This IS NOT GOOD or amusing. One of the important lessons horses should learn is to wait on the rider and not anticipate. This is why I do not teach voice commands on the longe line and always wait a stride or two (or three) after the announcer asks for a gait change so the horse does not learn to 'que' off of the announcer.
Anticipating has ruined many good show horses from reiners to equitation horses. It is bad, bad, BAD to let them call the shots and learn routines or patterns unless that pattern is ALWAYS going to be used (like a barrel horse).
If I am riding a horse and he anticipates a maneuver, change of gaits or change of direction, I immediately change the program and make him do something completely different. It is also why I never follow one maneuver with another once I know the horse will make that transition correctly.
This is like backing every time you stop or doing a 180 degree rollback and jump right out of it. Horses soon start doing a transition on their own and 180 degree rollbacks become 150 degree partial rollbacks and the horse jumps out and takes off. Before a horse can learn to do that, I will do a rollback to the inside or do 1 1/2 revolutions, make a horse back up and THEN depart at a lope. In other words, I will set him up to listen to me and wait on me.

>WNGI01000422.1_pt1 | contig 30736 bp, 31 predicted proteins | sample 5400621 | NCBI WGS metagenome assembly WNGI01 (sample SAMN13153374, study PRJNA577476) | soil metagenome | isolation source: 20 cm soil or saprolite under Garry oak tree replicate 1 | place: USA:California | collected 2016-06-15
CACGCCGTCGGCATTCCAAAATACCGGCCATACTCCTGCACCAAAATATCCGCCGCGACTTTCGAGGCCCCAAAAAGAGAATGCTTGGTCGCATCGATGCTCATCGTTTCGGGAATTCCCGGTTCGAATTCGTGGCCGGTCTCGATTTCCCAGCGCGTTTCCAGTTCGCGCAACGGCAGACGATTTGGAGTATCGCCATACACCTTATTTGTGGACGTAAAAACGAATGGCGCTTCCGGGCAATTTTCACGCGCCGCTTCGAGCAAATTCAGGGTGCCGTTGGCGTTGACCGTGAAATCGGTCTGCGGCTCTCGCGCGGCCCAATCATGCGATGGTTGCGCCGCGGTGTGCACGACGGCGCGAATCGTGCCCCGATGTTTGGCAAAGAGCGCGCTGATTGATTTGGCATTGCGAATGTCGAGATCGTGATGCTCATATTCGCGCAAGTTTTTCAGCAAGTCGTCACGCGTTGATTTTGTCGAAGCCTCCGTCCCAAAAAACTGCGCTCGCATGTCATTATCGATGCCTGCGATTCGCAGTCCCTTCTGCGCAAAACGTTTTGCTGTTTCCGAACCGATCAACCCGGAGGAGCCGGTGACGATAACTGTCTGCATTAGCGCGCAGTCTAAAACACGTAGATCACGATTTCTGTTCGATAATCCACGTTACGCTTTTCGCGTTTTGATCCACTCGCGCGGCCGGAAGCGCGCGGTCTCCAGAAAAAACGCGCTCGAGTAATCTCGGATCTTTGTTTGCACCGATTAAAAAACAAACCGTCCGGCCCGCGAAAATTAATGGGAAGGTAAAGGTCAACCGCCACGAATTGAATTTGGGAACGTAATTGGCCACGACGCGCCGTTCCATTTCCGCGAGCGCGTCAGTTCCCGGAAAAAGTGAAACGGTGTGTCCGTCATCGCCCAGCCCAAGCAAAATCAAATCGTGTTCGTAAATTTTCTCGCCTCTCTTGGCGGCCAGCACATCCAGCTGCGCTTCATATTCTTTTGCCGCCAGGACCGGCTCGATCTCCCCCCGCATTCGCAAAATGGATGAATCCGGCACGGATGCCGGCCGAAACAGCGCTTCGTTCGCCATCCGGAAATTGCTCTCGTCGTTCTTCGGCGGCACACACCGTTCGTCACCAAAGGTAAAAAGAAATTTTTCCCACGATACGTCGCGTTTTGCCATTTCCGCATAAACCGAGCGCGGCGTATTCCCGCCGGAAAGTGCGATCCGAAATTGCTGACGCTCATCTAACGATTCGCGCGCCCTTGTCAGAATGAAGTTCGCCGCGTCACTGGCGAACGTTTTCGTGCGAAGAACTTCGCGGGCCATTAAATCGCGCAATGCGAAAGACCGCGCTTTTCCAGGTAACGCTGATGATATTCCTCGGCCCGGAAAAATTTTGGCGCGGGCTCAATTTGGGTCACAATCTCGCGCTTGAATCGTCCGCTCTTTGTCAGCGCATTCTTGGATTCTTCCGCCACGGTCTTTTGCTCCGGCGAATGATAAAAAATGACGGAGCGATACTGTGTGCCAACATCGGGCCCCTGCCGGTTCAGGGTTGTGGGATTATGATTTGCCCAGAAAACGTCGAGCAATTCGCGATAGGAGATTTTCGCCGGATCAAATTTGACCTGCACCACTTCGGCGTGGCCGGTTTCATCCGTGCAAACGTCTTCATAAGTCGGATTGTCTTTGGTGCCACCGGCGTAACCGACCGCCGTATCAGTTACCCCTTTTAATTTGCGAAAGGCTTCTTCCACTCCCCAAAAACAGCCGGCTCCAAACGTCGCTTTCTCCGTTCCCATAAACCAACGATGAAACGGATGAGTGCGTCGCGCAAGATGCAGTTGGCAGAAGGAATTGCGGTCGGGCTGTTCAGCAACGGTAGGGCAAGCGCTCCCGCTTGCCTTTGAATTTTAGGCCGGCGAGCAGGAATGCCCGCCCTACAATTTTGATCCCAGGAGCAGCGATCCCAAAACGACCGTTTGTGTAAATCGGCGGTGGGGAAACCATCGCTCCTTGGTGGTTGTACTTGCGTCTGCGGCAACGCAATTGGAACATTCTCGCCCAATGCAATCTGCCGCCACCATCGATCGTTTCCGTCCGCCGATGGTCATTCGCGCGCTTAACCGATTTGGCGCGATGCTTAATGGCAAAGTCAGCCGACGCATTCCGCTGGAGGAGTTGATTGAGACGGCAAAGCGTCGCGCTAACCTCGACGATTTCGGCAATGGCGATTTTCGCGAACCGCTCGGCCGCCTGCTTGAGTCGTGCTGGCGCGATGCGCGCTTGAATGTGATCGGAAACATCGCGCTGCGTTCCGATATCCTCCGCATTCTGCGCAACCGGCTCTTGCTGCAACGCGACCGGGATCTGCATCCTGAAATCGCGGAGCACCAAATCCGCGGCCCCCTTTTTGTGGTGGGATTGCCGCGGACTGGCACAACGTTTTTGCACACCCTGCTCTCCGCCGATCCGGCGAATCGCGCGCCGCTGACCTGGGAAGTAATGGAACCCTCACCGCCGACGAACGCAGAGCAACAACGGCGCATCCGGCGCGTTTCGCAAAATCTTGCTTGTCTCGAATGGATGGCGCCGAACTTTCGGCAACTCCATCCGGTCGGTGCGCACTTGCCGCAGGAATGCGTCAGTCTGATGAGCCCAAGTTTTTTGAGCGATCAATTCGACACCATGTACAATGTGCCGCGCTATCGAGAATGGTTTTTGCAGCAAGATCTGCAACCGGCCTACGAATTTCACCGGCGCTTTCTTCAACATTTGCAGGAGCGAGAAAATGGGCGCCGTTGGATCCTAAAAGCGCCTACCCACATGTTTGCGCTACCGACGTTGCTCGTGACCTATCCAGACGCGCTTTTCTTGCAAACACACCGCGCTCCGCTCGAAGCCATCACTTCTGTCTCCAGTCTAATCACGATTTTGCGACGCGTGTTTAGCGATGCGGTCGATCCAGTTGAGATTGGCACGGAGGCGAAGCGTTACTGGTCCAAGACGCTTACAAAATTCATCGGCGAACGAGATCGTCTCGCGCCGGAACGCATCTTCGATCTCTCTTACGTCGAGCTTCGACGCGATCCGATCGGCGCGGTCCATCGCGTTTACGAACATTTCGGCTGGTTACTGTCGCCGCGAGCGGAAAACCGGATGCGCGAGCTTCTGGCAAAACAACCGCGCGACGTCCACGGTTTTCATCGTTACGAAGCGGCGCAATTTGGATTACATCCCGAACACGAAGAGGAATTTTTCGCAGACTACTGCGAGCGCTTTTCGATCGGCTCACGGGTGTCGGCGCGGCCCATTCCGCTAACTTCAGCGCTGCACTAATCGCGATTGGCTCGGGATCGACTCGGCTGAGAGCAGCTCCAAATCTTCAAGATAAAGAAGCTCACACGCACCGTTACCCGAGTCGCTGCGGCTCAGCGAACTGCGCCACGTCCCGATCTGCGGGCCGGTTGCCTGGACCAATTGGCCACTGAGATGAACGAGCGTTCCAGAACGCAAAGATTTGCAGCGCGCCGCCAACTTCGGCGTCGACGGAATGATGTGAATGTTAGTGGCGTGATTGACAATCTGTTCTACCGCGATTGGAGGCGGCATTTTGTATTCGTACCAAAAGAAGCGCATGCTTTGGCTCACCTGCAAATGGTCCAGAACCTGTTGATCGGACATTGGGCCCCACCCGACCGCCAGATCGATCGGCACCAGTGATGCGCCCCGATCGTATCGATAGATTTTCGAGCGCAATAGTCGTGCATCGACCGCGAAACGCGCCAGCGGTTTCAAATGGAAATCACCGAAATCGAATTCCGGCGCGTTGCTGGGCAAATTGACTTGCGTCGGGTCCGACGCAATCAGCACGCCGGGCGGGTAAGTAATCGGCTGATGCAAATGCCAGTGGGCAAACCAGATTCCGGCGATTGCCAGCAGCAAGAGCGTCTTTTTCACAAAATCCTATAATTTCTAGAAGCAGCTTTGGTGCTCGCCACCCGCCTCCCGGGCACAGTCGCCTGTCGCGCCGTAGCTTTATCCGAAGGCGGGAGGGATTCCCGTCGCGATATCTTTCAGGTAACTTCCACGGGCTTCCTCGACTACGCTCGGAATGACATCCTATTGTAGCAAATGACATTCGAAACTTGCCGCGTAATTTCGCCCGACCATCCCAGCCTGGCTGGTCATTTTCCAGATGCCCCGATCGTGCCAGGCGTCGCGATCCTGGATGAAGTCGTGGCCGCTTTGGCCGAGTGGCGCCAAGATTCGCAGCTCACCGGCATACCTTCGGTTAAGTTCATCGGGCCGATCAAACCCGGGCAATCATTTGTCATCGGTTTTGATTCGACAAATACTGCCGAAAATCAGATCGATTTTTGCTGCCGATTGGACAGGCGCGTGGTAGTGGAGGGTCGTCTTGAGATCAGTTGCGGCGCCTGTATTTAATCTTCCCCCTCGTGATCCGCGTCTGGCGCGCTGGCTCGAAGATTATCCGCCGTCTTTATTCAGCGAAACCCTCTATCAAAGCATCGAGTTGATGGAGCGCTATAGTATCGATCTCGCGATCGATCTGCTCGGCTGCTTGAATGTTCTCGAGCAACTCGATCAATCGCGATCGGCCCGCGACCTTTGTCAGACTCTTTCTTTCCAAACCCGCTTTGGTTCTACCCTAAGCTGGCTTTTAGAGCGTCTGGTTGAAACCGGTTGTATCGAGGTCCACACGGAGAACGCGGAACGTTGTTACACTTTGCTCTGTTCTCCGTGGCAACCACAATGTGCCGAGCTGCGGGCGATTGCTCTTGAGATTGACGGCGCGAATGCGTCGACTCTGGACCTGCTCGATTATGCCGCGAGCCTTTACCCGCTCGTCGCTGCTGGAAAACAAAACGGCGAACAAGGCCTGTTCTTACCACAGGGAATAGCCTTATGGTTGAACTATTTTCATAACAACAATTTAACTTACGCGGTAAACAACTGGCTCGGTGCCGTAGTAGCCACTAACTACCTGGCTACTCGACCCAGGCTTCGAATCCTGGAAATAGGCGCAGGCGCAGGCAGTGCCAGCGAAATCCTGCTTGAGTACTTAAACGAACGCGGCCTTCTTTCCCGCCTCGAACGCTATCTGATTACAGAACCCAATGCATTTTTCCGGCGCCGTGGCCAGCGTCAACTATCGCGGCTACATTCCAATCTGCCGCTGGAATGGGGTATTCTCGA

Horses learn to 'rush' fences. They learn to 'scotch' on their stops. [Trainers 'fence' horses running them all the way to a fence so they do not initiate a stop part way down their run-down in a reining pattern.] It is much easier to prevent a horse from getting too 'wise' than to fix it later. While it might be amusing to ride or watch one, a horse like those described is completely un-showable and a real pain in the butt.